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Out of body experiences and astral traveling

  1. Sep 15, 2003 #1
    Perhaps this post is better suited for the pseudo-science or religion forum, but I think people here would be less biased and more inclined towards a scientific responce. I picked up a book about astral-traveling a couple of years back, when I wasn't as much of an atheist and materialist as I am now, and was very intregued by the idea. Does anyone here beleive that it its possible, and would it confirm the existance of a soul, or should we just accept that it is but a psychological illusion created by the slowing down of brain activity and a lack of sensory input?
     
  2. jcsd
  3. Sep 16, 2003 #2
    There is not much of a point in talking about something of which one has no experience -- especially in such a delicate subject matter. One might easily get lost in abstract word games.
     
  4. Sep 16, 2003 #3
    There's all kinds of evidence to support this, as reported by many of the near-death experiences which have occurred when people suffer a tramatic injury and undergo major surgery in the hospital.
     
  5. Sep 16, 2003 #4
    C0mmie, this thread would probably have been better recieved in the Pseudoscience forum, however, I will respond anyway (while it's here).

    For now, I'll answer your question with a question: What goes out of the body in an "out-of-body experience"?
     
  6. Sep 16, 2003 #5
    i would presume that the seat of awareness is what leaves the body.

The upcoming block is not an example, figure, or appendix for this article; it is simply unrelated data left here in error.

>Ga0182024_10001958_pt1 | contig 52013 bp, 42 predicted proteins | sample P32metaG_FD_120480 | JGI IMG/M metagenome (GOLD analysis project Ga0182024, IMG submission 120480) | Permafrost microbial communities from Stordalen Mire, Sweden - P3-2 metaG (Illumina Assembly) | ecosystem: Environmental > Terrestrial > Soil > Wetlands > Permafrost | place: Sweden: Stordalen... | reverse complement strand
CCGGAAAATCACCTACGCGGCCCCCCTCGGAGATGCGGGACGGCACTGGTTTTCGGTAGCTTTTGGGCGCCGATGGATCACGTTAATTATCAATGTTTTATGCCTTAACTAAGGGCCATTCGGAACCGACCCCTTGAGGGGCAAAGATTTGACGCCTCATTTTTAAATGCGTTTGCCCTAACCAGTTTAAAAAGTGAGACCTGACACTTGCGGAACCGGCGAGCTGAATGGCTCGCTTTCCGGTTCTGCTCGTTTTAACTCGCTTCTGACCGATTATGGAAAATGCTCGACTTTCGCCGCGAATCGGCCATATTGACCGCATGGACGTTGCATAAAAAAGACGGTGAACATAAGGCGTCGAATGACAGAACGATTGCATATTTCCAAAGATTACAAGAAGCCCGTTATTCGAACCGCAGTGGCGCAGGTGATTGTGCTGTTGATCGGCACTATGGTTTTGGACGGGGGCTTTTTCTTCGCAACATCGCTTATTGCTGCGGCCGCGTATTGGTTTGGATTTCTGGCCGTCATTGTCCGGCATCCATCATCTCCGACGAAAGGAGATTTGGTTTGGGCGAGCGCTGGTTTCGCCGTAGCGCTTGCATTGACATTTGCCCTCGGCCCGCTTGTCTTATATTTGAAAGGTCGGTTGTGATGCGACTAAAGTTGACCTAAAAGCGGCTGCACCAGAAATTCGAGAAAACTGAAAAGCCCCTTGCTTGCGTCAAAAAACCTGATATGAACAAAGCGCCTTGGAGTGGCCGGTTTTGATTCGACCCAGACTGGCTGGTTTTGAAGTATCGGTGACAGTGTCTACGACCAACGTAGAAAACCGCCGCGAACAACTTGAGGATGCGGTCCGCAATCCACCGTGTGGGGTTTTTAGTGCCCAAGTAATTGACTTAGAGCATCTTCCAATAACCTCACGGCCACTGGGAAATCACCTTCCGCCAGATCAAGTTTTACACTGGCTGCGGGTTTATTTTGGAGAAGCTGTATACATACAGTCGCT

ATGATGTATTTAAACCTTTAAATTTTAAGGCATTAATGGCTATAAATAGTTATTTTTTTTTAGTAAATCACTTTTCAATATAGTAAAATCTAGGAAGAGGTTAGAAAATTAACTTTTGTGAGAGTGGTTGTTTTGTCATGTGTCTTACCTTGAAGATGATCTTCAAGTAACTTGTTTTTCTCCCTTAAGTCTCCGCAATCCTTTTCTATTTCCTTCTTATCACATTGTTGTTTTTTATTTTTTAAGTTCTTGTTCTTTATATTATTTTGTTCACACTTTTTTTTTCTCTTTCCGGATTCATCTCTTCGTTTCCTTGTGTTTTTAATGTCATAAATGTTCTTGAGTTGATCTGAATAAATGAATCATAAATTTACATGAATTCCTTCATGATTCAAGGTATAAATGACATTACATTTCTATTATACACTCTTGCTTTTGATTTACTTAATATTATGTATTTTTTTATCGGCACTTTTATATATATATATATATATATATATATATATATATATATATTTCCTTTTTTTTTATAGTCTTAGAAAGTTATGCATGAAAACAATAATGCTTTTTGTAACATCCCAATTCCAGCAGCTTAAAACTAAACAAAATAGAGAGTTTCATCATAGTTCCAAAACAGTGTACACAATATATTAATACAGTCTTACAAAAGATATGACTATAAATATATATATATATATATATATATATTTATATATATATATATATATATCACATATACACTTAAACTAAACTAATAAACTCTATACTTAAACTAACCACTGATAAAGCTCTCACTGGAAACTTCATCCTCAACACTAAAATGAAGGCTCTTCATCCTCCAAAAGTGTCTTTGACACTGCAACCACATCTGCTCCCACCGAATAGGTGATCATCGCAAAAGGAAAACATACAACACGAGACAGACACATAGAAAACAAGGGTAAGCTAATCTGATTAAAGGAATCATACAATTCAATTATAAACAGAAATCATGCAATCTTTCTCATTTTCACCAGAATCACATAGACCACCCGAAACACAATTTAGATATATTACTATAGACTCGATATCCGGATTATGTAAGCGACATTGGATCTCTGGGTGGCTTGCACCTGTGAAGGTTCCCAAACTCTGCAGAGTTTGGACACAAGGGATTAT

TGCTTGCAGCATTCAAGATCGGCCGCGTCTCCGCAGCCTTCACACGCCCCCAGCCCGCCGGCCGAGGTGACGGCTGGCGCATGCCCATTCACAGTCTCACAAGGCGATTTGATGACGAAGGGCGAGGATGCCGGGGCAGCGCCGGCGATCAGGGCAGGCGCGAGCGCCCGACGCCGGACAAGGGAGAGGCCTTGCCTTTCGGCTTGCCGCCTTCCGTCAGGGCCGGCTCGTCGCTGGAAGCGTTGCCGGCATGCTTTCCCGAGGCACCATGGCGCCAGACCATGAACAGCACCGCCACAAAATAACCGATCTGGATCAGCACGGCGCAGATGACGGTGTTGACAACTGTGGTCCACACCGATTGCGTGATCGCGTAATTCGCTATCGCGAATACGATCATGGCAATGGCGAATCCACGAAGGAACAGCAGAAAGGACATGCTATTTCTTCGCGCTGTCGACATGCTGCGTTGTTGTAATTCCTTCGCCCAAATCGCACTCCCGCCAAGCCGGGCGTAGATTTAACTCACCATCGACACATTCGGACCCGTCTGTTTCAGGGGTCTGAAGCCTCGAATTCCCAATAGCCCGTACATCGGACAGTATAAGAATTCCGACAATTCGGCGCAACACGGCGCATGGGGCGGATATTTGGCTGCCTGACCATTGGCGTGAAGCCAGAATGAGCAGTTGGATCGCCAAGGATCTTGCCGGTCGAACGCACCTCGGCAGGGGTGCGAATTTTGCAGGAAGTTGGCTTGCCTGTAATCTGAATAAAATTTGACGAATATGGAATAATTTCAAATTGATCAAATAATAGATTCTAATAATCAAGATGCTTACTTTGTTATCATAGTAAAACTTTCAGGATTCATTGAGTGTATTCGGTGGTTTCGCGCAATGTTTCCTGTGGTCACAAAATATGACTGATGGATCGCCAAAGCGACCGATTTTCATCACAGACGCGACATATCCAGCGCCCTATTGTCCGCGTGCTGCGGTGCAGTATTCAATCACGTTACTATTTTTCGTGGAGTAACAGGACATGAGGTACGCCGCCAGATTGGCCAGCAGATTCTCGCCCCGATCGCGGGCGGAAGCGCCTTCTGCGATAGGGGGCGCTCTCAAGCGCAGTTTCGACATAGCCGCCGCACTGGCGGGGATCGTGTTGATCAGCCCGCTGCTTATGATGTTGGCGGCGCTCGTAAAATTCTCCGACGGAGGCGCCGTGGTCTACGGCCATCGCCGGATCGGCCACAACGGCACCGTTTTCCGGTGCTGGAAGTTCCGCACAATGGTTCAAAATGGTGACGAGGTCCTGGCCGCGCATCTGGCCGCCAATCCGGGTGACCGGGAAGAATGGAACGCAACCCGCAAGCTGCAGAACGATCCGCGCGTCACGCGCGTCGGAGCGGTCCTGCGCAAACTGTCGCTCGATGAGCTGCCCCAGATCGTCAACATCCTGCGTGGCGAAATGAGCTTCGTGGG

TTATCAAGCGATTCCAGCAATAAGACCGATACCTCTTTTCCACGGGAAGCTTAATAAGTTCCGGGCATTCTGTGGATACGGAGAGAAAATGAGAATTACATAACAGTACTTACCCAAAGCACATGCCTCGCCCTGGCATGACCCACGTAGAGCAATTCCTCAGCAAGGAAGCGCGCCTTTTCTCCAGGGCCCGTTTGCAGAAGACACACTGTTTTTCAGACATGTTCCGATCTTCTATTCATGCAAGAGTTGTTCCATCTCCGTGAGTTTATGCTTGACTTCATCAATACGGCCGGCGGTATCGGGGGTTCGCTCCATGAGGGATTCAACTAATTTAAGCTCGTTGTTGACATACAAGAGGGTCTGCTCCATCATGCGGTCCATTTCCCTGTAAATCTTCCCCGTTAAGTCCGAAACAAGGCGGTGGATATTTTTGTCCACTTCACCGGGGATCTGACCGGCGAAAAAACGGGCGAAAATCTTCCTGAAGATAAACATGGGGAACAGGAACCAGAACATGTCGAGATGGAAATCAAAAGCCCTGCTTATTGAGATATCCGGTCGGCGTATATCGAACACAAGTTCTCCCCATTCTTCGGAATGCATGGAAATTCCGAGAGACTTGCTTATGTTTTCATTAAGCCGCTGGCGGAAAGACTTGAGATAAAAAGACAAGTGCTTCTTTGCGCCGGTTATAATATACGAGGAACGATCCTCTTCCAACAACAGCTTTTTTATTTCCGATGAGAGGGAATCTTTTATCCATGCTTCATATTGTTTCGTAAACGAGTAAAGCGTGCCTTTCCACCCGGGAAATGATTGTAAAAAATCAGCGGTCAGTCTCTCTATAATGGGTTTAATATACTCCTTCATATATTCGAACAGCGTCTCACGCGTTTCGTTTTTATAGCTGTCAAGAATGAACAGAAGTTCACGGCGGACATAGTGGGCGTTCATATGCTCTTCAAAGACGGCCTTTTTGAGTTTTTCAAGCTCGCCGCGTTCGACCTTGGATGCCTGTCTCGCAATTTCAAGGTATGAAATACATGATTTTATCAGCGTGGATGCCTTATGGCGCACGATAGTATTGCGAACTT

i had an experience once where i found myself halfway up, outside a tall building downtown about 15 miles away (unless it was in a downtown across the universe).

    i could see most of the building all at once and hear the sound of the wind as well as vehicles below.

    there are several labels and attributions one could place on the experience, including these: an illusion, a hallucination, my imagination, a dream, astral travel, teleportation, spirit bilocation, clairvoyance, etc.

    just to touch the tip of the iceburg, i have no way of proving that something is a hallucination or a non-hallucination.

    may your journey be graceful,
    phoenix
     
  7. Sep 17, 2003 #6
    Re: Re: Out of body experiences and astral traveling

    There was a thing on the discovery channel a while ago. Pilots exposed to extreme G forces experience the same floating and out of body effect due to a lack of oxygen in the brain.
     
  8. Sep 17, 2003 #7
    That was kinda my original question. Is there anything inside of us that is capable of leaving the body and exist independantly with no physical hardware. As far as I know, our consciousness is just software, with the hardware counterpart being neurons and synapses. So does that mean that our present view of neurology is completely wrong, or is the floating and stepping out thing just an illusion or a dream?
     
  9. Sep 17, 2003 #8
    I would say that if you are capable of learning any new information during the experience, that you can only attain through sensory input and would otherwise not have learned, then we can assume that its real. Was there anything that you learned that you didnt know, like the position of any of the buildings or their color or anything about the roads. or even anything located of the rooftops?
     
  10. Sep 17, 2003 #9
    Since I once experienced the so-called OBE, I'd like to offer my perspective on this issue:

    I woke up after a nap one afternoon and found myself completely paralyzed - couldn't move a single muscle in my body, not even my eyes. The only thing I could do was "wish" to move, which was odd because before then I never realized there could be a dissociation between wishing to move a limb and the movement itself. So I kept wishing to move until I started to feel that I was actually moving, but the problem was that I could only move so far and then found myself lying again in the same position - obviously I had not moved at all.